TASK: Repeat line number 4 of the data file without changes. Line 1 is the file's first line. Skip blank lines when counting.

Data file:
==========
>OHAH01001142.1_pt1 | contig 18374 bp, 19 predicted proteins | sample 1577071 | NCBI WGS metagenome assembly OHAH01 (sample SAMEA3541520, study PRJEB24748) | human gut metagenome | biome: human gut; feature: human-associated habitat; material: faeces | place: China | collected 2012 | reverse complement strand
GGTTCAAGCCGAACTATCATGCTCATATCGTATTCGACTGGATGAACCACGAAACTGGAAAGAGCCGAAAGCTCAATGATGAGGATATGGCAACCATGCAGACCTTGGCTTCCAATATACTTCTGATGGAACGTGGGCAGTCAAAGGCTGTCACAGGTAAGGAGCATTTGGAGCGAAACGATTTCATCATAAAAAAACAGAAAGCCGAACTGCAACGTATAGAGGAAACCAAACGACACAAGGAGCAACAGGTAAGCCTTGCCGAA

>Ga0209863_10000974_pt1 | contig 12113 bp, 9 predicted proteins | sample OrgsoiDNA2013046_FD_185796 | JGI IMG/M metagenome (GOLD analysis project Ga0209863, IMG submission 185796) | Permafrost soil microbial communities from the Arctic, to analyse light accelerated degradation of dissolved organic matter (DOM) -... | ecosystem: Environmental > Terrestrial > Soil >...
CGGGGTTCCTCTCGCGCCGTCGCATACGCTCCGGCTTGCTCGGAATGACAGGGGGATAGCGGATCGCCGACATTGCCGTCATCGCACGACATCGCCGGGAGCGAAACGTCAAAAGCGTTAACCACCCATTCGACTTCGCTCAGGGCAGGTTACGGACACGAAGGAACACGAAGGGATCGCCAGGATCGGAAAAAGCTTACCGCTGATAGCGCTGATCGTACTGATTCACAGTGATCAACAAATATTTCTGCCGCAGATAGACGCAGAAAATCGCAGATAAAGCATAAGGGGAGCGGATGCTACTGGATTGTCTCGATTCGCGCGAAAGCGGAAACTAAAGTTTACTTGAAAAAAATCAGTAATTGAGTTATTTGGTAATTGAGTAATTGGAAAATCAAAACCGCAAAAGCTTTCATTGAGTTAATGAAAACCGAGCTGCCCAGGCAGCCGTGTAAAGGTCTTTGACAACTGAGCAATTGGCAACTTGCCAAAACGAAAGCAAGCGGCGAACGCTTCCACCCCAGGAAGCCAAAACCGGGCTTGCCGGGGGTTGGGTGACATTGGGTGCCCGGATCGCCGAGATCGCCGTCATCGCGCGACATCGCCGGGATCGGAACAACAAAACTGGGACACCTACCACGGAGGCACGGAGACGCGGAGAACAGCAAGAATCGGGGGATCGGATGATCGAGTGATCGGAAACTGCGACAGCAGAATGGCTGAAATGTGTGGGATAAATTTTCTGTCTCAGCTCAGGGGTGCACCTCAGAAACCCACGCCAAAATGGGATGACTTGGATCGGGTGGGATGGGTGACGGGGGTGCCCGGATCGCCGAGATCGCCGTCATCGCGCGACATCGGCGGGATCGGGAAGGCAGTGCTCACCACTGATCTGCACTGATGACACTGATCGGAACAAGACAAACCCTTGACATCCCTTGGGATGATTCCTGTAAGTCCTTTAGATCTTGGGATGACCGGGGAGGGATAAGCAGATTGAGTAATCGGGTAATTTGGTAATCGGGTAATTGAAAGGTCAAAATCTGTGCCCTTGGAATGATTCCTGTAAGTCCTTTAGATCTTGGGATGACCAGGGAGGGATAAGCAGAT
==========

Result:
CGGGGTTCCTCTCGCGCCGTCGCATACGCTCCGGCTTGCTCGGAATGACAGGGGGATAGCGGATCGCCGACATTGCCGTCATCGCACGACATCGCCGGGAGCGAAACGTCAAAAGCGTTAACCACCCATTCGACTTCGCTCAGGGCAGGTTACGGACACGAAGGAACACGAAGGGATCGCCAGGATCGGAAAAAGCTTACCGCTGATAGCGCTGATCGTACTGATTCACAGTGATCAACAAATATTTCTGCCGCAGATAGACGCAGAAAATCGCAGATAAAGCATAAGGGGAGCGGATGCTACTGGATTGTCTCGATTCGCGCGAAAGCGGAAACTAAAGTTTACTTGAAAAAAATCAGTAATTGAGTTATTTGGTAATTGAGTAATTGGAAAATCAAAACCGCAAAAGCTTTCATTGAGTTAATGAAAACCGAGCTGCCCAGGCAGCCGTGTAAAGGTCTTTGACAACTGAGCAATTGGCAACTTGCCAAAACGAAAGCAAGCGGCGAACGCTTCCACCCCAGGAAGCCAAAACCGGGCTTGCCGGGGGTTGGGTGACATTGGGTGCCCGGATCGCCGAGATCGCCGTCATCGCGCGACATCGCCGGGATCGGAACAACAAAACTGGGACACCTACCACGGAGGCACGGAGACGCGGAGAACAGCAAGAATCGGGGGATCGGATGATCGAGTGATCGGAAACTGCGACAGCAGAATGGCTGAAATGTGTGGGATAAATTTTCTGTCTCAGCTCAGGGGTGCACCTCAGAAACCCACGCCAAAATGGGATGACTTGGATCGGGTGGGATGGGTGACGGGGGTGCCCGGATCGCCGAGATCGCCGTCATCGCGCGACATCGGCGGGATCGGGAAGGCAGTGCTCACCACTGATCTGCACTGATGACACTGATCGGAACAAGACAAACCCTTGACATCCCTTGGGATGATTCCTGTAAGTCCTTTAGATCTTGGGATGACCGGGGAGGGATAAGCAGATTGAGTAATCGGGTAATTTGGTAATCGGGTAATTGAAAGGTCAAAATCTGTGCCCTTGGAATGATTCCTGTAAGTCCTTTAGATCTTGGGATGACCAGGGAGGGATAAGCAGAT